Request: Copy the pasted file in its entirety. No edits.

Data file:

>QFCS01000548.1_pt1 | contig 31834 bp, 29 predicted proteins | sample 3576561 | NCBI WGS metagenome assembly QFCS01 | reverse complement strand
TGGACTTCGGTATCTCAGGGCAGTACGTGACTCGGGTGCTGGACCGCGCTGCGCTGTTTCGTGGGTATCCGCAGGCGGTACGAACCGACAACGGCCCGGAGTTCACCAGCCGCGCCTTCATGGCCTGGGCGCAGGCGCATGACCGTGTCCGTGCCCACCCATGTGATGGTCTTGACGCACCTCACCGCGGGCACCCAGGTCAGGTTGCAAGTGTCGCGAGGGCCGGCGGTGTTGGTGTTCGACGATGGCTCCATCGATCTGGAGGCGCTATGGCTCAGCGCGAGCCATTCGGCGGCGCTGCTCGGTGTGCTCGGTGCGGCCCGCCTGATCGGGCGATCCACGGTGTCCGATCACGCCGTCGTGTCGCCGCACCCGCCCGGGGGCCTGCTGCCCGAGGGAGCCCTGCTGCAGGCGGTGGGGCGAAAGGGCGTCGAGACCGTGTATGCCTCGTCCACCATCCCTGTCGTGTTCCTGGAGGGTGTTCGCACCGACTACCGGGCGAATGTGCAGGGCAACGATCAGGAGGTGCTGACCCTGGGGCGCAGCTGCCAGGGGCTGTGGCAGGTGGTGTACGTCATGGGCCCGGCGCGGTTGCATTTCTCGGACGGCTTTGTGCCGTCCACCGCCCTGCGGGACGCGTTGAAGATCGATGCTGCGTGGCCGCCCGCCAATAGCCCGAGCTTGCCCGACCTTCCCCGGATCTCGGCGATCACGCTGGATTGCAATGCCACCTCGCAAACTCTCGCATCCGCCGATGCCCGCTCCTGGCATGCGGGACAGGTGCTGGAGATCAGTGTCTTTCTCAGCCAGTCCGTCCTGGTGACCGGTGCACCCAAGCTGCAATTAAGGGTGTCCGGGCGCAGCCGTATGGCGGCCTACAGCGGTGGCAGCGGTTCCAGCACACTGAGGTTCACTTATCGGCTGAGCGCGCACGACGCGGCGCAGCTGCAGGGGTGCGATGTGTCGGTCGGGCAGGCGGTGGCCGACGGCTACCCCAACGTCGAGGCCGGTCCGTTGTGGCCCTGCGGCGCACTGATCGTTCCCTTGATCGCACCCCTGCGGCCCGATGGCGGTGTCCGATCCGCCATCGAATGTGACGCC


>QFCS01000548.1_pt1 | contig 31834 bp, 29 predicted proteins | sample 3576561 | NCBI WGS metagenome assembly QFCS01 | reverse complement strand
TGGACTTCGGTATCTCAGGGCAGTACGTGACTCGGGTGCTGGACCGCGCTGCGCTGTTTCGTGGGTATCCGCAGGCGGTACGAACCGACAACGGCCCGGAGTTCACCAGCCGCGCCTTCATGGCCTGGGCGCAGGCGCATGACCGTGTCCGTGCCCACCCATGTGATGGTCTTGACGCACCTCACCGCGGGCACCCAGGTCAGGTTGCAAGTGTCGCGAGGGCCGGCGGTGTTGGTGTTCGACGATGGCTCCATCGATCTGGAGGCGCTATGGCTCAGCGCGAGCCATTCGGCGGCGCTGCTCGGTGTGCTCGGTGCGGCCCGCCTGATCGGGCGATCCACGGTGTCCGATCACGCCGTCGTGTCGCCGCACCCGCCCGGGGGCCTGCTGCCCGAGGGAGCCCTGCTGCAGGCGGTGGGGCGAAAGGGCGTCGAGACCGTGTATGCCTCGTCCACCATCCCTGTCGTGTTCCTGGAGGGTGTTCGCACCGACTACCGGGCGAATGTGCAGGGCAACGATCAGGAGGTGCTGACCCTGGGGCGCAGCTGCCAGGGGCTGTGGCAGGTGGTGTACGTCATGGGCCCGGCGCGGTTGCATTTCTCGGACGGCTTTGTGCCGTCCACCGCCCTGCGGGACGCGTTGAAGATCGATGCTGCGTGGCCGCCCGCCAATAGCCCGAGCTTGCCCGACCTTCCCCGGATCTCGGCGATCACGCTGGATTGCAATGCCACCTCGCAAACTCTCGCATCCGCCGATGCCCGCTCCTGGCATGCGGGACAGGTGCTGGAGATCAGTGTCTTTCTCAGCCAGTCCGTCCTGGTGACCGGTGCACCCAAGCTGCAATTAAGGGTGTCCGGGCGCAGCCGTATGGCGGCCTACAGCGGTGGCAGCGGTTCCAGCACACTGAGGTTCACTTATCGGCTGAGCGCGCACGACGCGGCGCAGCTGCAGGGGTGCGATGTGTCGGTCGGGCAGGCGGTGGCCGACGGCTACCCCAACGTCGAGGCCGGTCCGTTGTGGCCCTGCGGCGCACTGATCGTTCCCTTGATCGCACCCCTGCGGCCCGATGGCGGTGTCCGATCCGCCATCGAATGTGACGCC